Head Coach: Charlie Strong
2016 Record: 11-2 (7-1 AAC)
Over 10 wins (-117); Under 10 wins (-103)
Odds to win AAC Championship Game: -114
Odds to win 2017 Title: +13500
Odds c/o Bookmaker
The South Florida Bulls dominated the AAC last year, posting a 7-1 conference record while amassing the conference’s highest scoring offense. It was an offense, after all, that ranked No. 2 in the nation, 43.8 points per game. The fact that the offense returns seven starters, including quarterback Quinton Flowers, should leave the AAC shaking. South Florida is the toast of the Conference.
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Charlie Strong also takes over the program, and he boasts a 53-37 record in his seven years of NCAA coaching. South Florida looks to only get better, though NCAA football oddsmakers project the Bulls to win ’10’ games, which would be a one-game decrease from last year’s impressive showing.
Losing Marlon Mack may have something to do with it. Mack declared for the NFL draft, but his loss may not be quite that monumental all things considered.
Flowers, after all, became USF’s all-time leading rusher with 1,530 yards. The quarterback also threw for another 2,812 yards on 62.5 percent passing. He won the Offensive Player of the Year in the AAC. The Bulls also lost its top receiver from last season, Rodney Adams. Expected to make up for these losses are running backs D’Ernest Johnson and Darius Tice.
But USF’s top rusher was its quarterback, Quinton Flowers, who became USF’s all-time leading rusher with 1,530 yards. The quarterback also threw for another 2,812 yards on 62.5 percent passing. He won the Offensive Player of the Year in the AAC. Flowers returns, and is the star prospect on the roster.
The Bulls also lost its top receiver from last season, Rodney Adams. Expected to make up for these losses are running backs D’Ernest Johnson and Darius Tice.
Johnson has 1,000 career rushing yards and Tice has 843, and the pair will alternate as the top options in the backfield. Redshirt freshman Elijah Mack (no relation to Marlon) also will be in the mix carrying the ball after an outstanding spring performance.
USF will not fall off too much offensively, which on the surface seems like a bold declaration considering the loss of Mack. But Strong is the coach this program needed, and he has no shortage of talent to work with; never mind the return of Flowers, of course.
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At wide receiver, Tyre McCants and Marquez Valdes-Scantling both are great targets for Flowers. McCants caught 25 passes for 384 yards last season and Valdes-Scantling caught 22 for 415 yards. Mitchell Wilcox and Elkanah Dillon are two of the best tight ends in the AAC, and both will be vying for their share of throws as well. USF will again be a top offense.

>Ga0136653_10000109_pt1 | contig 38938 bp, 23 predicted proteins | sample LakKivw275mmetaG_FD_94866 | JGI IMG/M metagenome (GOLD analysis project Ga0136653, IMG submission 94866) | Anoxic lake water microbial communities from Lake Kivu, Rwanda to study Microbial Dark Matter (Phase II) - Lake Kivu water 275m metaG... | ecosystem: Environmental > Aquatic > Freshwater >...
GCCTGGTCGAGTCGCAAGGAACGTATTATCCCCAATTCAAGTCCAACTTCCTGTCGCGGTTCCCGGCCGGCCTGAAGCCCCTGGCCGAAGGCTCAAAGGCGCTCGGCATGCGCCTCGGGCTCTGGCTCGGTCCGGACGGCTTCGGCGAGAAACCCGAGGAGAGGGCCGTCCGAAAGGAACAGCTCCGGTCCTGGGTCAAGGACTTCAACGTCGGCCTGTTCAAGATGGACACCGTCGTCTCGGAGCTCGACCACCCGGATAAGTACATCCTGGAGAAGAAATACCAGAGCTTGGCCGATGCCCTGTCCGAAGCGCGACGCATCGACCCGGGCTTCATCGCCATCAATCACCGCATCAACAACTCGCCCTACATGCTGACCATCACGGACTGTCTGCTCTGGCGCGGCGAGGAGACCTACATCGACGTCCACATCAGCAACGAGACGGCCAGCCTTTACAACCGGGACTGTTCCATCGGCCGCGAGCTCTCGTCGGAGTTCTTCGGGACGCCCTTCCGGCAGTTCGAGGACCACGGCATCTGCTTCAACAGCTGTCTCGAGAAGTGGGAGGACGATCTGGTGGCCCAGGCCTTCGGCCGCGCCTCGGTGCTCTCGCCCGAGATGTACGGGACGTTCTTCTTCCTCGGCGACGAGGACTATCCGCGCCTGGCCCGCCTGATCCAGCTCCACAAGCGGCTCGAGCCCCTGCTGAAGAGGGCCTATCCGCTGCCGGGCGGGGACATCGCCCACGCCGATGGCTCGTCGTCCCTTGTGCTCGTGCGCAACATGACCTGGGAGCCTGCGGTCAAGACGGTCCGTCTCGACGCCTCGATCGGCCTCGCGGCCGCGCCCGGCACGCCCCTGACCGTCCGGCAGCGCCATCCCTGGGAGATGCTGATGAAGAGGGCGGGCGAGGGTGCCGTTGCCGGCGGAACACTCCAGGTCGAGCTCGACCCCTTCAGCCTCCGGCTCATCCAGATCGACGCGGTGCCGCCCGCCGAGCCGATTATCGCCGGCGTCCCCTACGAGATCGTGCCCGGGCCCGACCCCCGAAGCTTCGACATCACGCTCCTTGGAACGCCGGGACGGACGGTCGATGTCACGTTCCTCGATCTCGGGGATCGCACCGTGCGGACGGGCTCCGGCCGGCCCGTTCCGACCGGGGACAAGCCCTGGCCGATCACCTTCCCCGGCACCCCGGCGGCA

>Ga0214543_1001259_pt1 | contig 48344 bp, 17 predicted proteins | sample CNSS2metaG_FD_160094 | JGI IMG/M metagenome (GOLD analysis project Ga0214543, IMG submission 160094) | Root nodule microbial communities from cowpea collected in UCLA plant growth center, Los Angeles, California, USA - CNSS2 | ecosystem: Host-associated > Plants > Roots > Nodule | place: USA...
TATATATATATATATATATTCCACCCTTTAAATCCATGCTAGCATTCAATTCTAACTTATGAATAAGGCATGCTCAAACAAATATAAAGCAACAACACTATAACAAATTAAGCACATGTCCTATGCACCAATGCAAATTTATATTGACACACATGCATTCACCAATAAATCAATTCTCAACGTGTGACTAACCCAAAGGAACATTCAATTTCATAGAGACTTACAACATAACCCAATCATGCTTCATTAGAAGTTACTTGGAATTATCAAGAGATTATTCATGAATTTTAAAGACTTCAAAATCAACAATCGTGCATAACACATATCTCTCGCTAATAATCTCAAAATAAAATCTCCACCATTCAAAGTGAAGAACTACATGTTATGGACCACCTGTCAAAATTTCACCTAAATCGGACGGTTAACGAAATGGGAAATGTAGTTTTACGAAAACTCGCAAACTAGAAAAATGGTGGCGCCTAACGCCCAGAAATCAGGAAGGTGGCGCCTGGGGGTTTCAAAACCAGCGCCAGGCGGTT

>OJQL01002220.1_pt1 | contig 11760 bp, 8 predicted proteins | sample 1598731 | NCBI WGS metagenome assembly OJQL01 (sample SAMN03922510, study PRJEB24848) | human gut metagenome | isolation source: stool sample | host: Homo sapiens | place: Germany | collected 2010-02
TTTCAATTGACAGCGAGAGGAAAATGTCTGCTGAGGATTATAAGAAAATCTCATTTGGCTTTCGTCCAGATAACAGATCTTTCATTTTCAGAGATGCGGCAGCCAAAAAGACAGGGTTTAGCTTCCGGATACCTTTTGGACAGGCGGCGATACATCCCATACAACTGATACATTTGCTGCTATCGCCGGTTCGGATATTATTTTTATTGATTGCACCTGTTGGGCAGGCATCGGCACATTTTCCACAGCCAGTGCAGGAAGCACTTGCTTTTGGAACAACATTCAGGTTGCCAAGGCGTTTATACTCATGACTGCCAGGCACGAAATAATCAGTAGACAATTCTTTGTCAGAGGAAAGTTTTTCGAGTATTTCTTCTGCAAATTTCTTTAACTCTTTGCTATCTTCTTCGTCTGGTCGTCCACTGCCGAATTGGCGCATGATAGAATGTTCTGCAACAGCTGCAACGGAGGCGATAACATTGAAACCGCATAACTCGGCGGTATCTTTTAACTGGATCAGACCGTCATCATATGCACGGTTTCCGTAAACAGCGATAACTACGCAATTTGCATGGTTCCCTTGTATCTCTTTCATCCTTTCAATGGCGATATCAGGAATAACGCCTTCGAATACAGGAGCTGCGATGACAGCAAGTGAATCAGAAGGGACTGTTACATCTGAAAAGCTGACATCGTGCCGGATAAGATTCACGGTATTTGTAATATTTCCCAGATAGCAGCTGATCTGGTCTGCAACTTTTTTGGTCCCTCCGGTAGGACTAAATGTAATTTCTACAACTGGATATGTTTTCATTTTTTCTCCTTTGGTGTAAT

Strong will likely implement the 3-5-3 defensive scheme he has used most of his career, but in the spring it was actually about an even-split between that formation and the usage of a 4-2-5. The latter formation was what USF used the majority of last season.
In 2016, the Bulls held teams to 31.6 points per game and allowed 482 yards per game, ranking No. 92 and No. 120 in the nation. There is plenty of room for improvement. The return of Kirk Livingstone will play a role in which scheme USF ultimately goes with, and he sat out the spring with a shoulder injury.
The team still returns nine defensive starters, along with safety Devin Abraham, who started five games last season before injuring his thumb. The Bulls had the AAC’s worst defense, but it was not so glaring with how strong the team was on the other end of the football. Strong has to make changing this his No. 1 priority, really.
The Bulls still did have three Second-team All-Conference defensive players in Deandrin Senal, Deatrcik Nichols and Auggie Sanchez. Sanchez has plenty of experience (37 starts) and led USF in tackles last season with 120. Bruce Hector also returns, and he tied Sanchez with the team lead in total sacks (6). The secondary will feature Nichols, Ronnie Hoggins, Abraham, and Tajee Fullwood. It should be fine despite the losses of both Hassan Childs and Nate Godwin.
USF kicker Emilio Nadelman was 7 of 7 on FGA last season before he missed the final four games with a leg injury. Punter Jon Hernandez transferred from Florida State and walked on to average 41.2 yards per punt attempt on 63 tries. Johnson made the All-AAC second team as a return man, and he will handle the punt returns.
Overall, the Bulls should be in roughly the same place as last season, but that means a repeat as Conference champions. USF is more poised and ready to become a major program than an AAC champ, however, and that is why the school hired Strong, a proven winner. USF did have to share the Conference title with Temple last year, so perhaps the most realistic goal is just sweeping AAC play and becoming the lone conference champ.
USF also dodged the FSU Seminoles on the schedule this year, making a one-game improvement pretty realistic, despite oddsmakers expecting the team to regress to 10-wins. It seems far-fetched to expect USF to win 12 games, but winning all its Conference matchups would put it in place to do just that.
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